9. Bloke in North Dorset

    “ Jussi: maybe set up your own company and be a contractor. Arrange things properly and you’d not need to pay NICs, and you’d have less income tax to pay too.”

    If you’ve got capacity in your pension the most efficient way of getting money out is to get the company to pay a big pension payment, that’s paid before profits are calculated sou you only pay income tax on drawdown.

  10. When your printer isn’t working, the last thing you want…

    True – but it’s not much better to have Dave in Tempe reading from a script, either (or Dianne in Reading, I suppose).
    Of course, the whole discussion always brings back Jamal in the call centre in Slumdog Millionaire: “No, I’m near the loch, right by Sean Connery’s flat!”

  11. Dennis, good point about working hard and being productive. In Väino Linna’s novel Unknown Soldier, in the winter war two soldiers are pushing an ammunition sled through the snowy forest. The other lad is effing and blinding and moaning and sweating, a soliloguy how pissed he is, wishing the Ivan would just fucking kill them. Perkele! Fucking stumps and rocks, heavy snow! Notices his friend. “You’re not even sweating!” The other chap answers: “I’m not trying to get all sweaty, main thing is to keep the sled moving…”

  12. @Diogenes: it is my ambition to see the state funded by taxes on its own employees. Arithmetically it’s a bit of a challenge, but it will appeal to those naive folk who think Henry Ford paid his workers well so they could afford to buy his cars.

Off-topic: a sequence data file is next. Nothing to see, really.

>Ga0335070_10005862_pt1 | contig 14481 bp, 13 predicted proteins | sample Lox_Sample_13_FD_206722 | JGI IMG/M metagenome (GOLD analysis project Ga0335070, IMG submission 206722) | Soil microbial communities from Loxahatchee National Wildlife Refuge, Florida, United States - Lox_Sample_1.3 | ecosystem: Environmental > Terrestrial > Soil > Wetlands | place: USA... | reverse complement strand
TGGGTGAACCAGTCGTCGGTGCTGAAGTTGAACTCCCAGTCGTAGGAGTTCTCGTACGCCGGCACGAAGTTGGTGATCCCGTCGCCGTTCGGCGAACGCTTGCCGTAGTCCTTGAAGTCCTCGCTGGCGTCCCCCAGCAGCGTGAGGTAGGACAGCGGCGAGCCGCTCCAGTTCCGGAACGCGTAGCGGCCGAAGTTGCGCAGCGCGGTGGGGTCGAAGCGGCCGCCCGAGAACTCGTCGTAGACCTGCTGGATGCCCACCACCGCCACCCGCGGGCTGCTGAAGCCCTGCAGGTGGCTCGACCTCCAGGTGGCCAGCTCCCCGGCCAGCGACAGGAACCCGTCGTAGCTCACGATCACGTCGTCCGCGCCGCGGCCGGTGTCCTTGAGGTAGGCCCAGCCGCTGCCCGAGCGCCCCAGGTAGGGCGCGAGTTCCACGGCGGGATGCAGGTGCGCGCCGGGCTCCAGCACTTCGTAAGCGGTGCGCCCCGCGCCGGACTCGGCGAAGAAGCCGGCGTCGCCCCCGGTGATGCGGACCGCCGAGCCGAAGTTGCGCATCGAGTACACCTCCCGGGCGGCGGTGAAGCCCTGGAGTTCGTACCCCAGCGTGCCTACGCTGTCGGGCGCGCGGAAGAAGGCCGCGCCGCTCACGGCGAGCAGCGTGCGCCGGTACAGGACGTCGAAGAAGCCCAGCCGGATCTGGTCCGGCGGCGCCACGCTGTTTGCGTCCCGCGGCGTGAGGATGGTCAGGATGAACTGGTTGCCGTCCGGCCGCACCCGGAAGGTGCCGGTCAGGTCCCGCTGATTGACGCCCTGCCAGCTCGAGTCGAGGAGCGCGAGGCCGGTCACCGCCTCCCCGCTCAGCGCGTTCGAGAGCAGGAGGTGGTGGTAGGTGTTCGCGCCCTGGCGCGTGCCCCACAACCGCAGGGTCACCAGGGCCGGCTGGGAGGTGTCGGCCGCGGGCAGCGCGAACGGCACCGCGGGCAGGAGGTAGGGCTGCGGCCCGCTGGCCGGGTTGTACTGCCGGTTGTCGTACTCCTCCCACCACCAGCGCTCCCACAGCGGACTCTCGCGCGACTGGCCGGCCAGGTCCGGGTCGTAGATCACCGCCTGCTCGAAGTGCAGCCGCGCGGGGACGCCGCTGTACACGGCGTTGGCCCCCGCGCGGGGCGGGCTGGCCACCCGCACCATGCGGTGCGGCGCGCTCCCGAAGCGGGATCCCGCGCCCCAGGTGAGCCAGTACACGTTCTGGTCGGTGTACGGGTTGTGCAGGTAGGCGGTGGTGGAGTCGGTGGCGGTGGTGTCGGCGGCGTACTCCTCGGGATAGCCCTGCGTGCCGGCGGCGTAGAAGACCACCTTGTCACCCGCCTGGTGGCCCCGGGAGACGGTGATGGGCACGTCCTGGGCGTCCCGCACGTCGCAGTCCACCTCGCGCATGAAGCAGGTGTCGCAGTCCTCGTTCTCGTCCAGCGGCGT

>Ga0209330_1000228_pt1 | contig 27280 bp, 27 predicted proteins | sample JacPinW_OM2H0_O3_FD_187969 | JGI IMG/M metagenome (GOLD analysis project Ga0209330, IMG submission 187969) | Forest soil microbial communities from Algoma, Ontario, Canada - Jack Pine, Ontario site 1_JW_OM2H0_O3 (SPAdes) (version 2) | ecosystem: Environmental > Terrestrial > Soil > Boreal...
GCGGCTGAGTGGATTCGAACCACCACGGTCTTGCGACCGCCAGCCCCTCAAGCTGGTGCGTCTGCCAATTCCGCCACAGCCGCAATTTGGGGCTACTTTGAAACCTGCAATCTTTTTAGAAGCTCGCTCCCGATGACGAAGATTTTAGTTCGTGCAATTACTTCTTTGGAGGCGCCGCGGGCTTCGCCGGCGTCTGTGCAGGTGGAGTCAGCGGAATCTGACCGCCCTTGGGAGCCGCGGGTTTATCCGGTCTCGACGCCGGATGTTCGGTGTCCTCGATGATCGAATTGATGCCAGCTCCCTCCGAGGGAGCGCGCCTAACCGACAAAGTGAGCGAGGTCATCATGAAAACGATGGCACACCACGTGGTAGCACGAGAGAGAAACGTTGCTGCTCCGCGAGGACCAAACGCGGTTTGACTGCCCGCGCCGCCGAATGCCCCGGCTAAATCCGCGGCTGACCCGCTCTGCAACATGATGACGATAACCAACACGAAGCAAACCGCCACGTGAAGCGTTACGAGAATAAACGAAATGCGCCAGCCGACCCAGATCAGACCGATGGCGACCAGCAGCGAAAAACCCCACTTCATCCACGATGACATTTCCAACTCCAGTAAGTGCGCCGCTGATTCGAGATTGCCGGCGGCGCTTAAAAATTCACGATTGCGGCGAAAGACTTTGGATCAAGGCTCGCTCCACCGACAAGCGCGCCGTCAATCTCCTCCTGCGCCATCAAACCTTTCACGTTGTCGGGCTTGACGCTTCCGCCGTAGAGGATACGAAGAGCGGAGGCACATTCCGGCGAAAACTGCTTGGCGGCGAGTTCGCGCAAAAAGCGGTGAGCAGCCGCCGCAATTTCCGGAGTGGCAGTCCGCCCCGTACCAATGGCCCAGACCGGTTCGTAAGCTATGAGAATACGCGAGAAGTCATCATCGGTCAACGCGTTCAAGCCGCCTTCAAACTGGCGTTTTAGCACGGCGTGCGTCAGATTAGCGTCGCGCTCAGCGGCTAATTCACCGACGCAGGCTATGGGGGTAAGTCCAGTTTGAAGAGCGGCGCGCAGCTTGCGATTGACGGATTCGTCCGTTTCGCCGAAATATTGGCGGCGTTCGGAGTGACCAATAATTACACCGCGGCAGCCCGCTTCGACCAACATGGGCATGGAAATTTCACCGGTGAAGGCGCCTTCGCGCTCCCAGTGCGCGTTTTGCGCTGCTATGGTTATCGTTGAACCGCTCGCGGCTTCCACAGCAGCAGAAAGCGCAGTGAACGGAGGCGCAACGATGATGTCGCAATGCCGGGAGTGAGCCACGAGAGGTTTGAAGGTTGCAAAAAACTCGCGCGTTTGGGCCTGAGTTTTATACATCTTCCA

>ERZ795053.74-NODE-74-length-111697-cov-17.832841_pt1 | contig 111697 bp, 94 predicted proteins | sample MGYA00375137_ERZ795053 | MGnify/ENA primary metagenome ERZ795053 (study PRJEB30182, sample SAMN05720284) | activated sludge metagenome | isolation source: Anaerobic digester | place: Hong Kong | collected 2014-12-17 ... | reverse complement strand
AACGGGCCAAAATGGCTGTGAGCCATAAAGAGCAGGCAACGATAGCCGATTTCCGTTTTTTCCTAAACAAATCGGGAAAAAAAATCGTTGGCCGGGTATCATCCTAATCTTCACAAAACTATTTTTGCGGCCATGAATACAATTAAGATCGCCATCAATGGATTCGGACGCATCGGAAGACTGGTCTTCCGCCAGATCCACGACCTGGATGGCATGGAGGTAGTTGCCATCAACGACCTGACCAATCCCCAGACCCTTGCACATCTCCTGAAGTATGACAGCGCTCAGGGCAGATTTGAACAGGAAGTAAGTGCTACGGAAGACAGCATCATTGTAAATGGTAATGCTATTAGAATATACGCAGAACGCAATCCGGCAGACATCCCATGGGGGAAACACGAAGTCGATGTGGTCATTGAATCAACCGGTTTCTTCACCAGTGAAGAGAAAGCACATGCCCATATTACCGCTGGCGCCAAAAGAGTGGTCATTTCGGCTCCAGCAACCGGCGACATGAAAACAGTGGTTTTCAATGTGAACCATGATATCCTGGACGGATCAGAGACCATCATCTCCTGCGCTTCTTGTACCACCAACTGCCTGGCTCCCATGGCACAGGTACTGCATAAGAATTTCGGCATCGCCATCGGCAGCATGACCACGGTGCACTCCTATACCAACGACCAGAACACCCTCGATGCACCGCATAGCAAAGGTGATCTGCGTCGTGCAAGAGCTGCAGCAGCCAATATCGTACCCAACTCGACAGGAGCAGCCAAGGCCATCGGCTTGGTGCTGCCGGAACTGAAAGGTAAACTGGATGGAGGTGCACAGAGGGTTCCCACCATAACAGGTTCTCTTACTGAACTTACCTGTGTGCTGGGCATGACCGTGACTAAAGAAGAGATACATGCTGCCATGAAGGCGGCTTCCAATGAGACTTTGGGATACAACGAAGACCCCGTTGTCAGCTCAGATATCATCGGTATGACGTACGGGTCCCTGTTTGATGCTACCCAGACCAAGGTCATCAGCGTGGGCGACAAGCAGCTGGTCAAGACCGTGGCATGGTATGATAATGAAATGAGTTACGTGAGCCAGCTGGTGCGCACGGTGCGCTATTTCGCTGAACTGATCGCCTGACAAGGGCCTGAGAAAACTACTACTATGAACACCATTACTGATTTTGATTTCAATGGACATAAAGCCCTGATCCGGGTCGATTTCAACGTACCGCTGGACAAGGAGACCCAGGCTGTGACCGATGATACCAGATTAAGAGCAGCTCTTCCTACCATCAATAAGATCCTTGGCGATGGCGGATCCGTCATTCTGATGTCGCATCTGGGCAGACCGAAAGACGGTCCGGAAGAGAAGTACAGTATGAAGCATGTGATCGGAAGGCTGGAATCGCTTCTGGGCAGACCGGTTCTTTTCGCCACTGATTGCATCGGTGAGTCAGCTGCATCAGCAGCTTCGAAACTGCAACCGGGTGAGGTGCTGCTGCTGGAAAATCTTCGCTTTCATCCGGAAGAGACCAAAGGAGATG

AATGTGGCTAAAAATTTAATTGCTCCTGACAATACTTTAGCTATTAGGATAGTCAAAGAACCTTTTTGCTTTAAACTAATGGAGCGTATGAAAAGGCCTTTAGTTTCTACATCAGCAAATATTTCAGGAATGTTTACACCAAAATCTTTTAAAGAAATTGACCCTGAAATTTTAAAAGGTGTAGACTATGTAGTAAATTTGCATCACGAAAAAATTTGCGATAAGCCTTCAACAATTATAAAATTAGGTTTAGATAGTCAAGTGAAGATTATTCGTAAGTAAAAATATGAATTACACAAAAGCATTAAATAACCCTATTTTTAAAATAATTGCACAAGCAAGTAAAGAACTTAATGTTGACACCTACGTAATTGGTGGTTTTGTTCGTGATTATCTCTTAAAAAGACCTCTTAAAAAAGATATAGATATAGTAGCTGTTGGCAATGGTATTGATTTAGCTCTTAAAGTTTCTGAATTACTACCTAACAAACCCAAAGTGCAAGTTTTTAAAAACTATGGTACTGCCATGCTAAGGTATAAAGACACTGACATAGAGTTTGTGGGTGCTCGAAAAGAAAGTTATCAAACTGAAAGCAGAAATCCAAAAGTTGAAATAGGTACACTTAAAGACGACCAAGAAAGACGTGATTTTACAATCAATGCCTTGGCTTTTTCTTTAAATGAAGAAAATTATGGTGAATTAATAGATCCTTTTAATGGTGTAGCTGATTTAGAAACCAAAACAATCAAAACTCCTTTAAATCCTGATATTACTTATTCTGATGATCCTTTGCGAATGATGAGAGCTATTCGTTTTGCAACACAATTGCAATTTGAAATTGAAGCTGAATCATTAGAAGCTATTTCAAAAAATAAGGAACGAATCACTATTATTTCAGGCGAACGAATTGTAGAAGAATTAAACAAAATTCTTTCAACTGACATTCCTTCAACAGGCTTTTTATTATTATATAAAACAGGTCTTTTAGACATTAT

13. Bloke in North Dorset

    @dearieme,

    That’s very good and gave me quite a chuckle.

    I’ve mentally filed it away, so on the off chance I remember it I’ll probably forget where it came from to give due credit, so take a H/T now.

  14. Jussi,

    “Some people claim that now when they work from home they are more productive. But isn’t the risk that many jobs could easily move abroad? They speak passable English in say Poland and India. Keep the minimum staff in the UK, only the ones who really need to meet face to face.”

    There’s jobs I’d call “factory work” in corporations, massive teams where you can split the role into greater specialisation, define the process for those people quite carefully. Like I know a company that fired 100 developers and moved all the work to Hanoi. Their analysts in the UK did the fine analysis work, that was sent over. A few technical guys here reviewed it and then it was tested.

    But if you’re running a fairly small software team, the specialisation is worse, it’s a cost. All that time communicating from analyst to developers? Just have someone who sits with the user and then codes it. It’s why I almost never work in teams with more than 10 developers any longer. Generally, it’s less than 5.

    It’s the same with call centres. If you’re a telco, your call centre is real factory work. Everyone has a script, there’s a well-defined process around the calls. If you’re the support line for parking meters, you have 4 guys who have to think on their feet, adapt to the calls, talk to the MD. It’s so much easier if they’re in the same building and there’s no cultural, language or timezone barriers.

  15. And there are places where interaction is useful. You hear someone say this, and you can then discuss it with him or debate it with your team. Atomised working has its uses but I have seen many cases where it caused failure.

    Call me Knut